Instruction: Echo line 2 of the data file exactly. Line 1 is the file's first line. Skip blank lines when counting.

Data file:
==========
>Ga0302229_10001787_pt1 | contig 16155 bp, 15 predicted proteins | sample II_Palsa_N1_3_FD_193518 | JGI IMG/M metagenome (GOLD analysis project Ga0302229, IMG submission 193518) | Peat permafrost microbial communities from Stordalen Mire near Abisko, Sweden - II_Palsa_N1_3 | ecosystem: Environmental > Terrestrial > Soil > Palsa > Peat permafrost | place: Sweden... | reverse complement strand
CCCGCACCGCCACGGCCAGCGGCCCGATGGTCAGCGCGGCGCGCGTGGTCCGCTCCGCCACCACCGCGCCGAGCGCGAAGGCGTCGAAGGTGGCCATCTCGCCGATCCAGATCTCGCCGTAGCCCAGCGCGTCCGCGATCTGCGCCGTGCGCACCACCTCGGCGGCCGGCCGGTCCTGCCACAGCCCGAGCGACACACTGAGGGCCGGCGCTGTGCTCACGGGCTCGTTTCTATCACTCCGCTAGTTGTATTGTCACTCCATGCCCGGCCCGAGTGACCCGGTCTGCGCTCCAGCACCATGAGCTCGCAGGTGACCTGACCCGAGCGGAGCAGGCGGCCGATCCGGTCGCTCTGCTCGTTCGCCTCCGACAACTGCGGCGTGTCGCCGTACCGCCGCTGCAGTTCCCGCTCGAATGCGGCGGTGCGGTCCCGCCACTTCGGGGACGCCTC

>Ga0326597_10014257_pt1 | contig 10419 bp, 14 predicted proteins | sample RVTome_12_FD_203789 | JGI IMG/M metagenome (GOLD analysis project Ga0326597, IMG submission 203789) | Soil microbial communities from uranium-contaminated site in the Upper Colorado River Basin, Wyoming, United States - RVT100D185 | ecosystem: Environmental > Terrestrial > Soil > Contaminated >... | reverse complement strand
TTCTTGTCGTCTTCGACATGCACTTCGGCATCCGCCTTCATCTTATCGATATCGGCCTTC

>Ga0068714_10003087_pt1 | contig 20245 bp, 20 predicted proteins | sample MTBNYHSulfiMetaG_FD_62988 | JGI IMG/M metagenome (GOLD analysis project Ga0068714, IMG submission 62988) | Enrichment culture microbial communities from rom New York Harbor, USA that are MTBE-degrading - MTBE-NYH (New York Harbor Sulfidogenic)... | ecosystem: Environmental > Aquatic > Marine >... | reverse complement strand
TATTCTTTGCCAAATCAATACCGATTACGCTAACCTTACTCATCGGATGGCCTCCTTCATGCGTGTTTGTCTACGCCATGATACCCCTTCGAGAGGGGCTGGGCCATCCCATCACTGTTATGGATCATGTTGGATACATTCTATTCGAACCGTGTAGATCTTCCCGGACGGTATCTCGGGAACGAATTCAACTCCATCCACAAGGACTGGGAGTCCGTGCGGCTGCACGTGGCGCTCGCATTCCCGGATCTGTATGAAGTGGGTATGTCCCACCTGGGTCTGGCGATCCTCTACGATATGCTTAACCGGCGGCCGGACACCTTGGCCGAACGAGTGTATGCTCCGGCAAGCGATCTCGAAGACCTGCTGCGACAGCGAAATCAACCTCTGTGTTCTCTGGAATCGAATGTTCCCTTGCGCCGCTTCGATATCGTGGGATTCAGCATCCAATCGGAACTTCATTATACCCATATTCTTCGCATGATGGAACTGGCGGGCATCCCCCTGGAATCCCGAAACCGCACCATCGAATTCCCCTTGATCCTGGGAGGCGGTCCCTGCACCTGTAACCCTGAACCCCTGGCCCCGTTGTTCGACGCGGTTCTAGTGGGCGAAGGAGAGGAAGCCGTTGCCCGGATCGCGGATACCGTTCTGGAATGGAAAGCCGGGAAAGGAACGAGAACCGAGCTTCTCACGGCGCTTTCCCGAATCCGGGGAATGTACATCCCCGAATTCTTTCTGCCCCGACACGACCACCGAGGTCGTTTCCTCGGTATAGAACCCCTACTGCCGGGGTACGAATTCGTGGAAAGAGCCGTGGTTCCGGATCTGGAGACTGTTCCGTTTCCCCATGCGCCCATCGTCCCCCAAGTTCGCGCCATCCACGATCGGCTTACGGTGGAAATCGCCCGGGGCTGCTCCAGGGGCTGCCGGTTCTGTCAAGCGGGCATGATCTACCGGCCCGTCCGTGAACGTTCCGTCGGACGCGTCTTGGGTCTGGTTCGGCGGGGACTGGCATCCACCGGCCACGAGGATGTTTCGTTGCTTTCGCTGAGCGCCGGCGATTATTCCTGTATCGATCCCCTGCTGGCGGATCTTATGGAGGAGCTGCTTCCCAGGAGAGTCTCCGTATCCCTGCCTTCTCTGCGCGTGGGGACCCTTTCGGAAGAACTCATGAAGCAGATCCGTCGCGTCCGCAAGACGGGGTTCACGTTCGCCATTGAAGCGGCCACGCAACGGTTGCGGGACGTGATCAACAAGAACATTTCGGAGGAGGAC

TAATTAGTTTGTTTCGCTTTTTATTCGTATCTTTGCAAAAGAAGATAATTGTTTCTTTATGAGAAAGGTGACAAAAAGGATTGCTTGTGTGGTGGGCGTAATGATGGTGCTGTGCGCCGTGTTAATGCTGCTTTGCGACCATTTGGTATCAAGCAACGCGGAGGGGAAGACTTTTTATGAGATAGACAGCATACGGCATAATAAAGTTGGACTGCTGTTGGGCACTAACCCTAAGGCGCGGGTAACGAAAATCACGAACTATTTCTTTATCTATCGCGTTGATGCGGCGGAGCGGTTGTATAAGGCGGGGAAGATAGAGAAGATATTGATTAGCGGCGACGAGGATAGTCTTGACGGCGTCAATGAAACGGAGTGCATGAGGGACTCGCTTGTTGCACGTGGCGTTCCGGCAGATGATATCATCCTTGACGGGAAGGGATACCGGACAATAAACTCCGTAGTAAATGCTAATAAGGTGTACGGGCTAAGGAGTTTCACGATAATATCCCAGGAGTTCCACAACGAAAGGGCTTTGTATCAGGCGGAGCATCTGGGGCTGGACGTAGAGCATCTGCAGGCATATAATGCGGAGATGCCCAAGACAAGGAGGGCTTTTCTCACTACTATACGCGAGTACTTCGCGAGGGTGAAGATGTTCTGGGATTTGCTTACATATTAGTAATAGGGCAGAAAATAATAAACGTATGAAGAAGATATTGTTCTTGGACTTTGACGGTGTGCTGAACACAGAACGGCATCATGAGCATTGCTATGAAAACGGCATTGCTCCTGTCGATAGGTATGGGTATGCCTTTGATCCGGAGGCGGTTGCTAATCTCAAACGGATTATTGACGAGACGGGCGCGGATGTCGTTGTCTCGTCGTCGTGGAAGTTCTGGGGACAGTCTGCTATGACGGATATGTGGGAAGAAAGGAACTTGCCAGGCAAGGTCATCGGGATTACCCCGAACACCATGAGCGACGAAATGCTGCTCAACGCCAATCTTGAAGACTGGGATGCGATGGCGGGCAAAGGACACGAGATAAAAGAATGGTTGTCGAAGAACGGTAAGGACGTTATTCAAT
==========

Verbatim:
CCCGCACCGCCACGGCCAGCGGCCCGATGGTCAGCGCGGCGCGCGTGGTCCGCTCCGCCACCACCGCGCCGAGCGCGAAGGCGTCGAAGGTGGCCATCTCGCCGATCCAGATCTCGCCGTAGCCCAGCGCGTCCGCGATCTGCGCCGTGCGCACCACCTCGGCGGCCGGCCGGTCCTGCCACAGCCCGAGCGACACACTGAGGGCCGGCGCTGTGCTCACGGGCTCGTTTCTATCACTCCGCTAGTTGTATTGTCACTCCATGCCCGGCCCGAGTGACCCGGTCTGCGCTCCAGCACCATGAGCTCGCAGGTGACCTGACCCGAGCGGAGCAGGCGGCCGATCCGGTCGCTCTGCTCGTTCGCCTCCGACAACTGCGGCGTGTCGCCGTACCGCCGCTGCAGTTCCCGCTCGAATGCGGCGGTGCGGTCCCGCCACTTCGGGGACGCCTC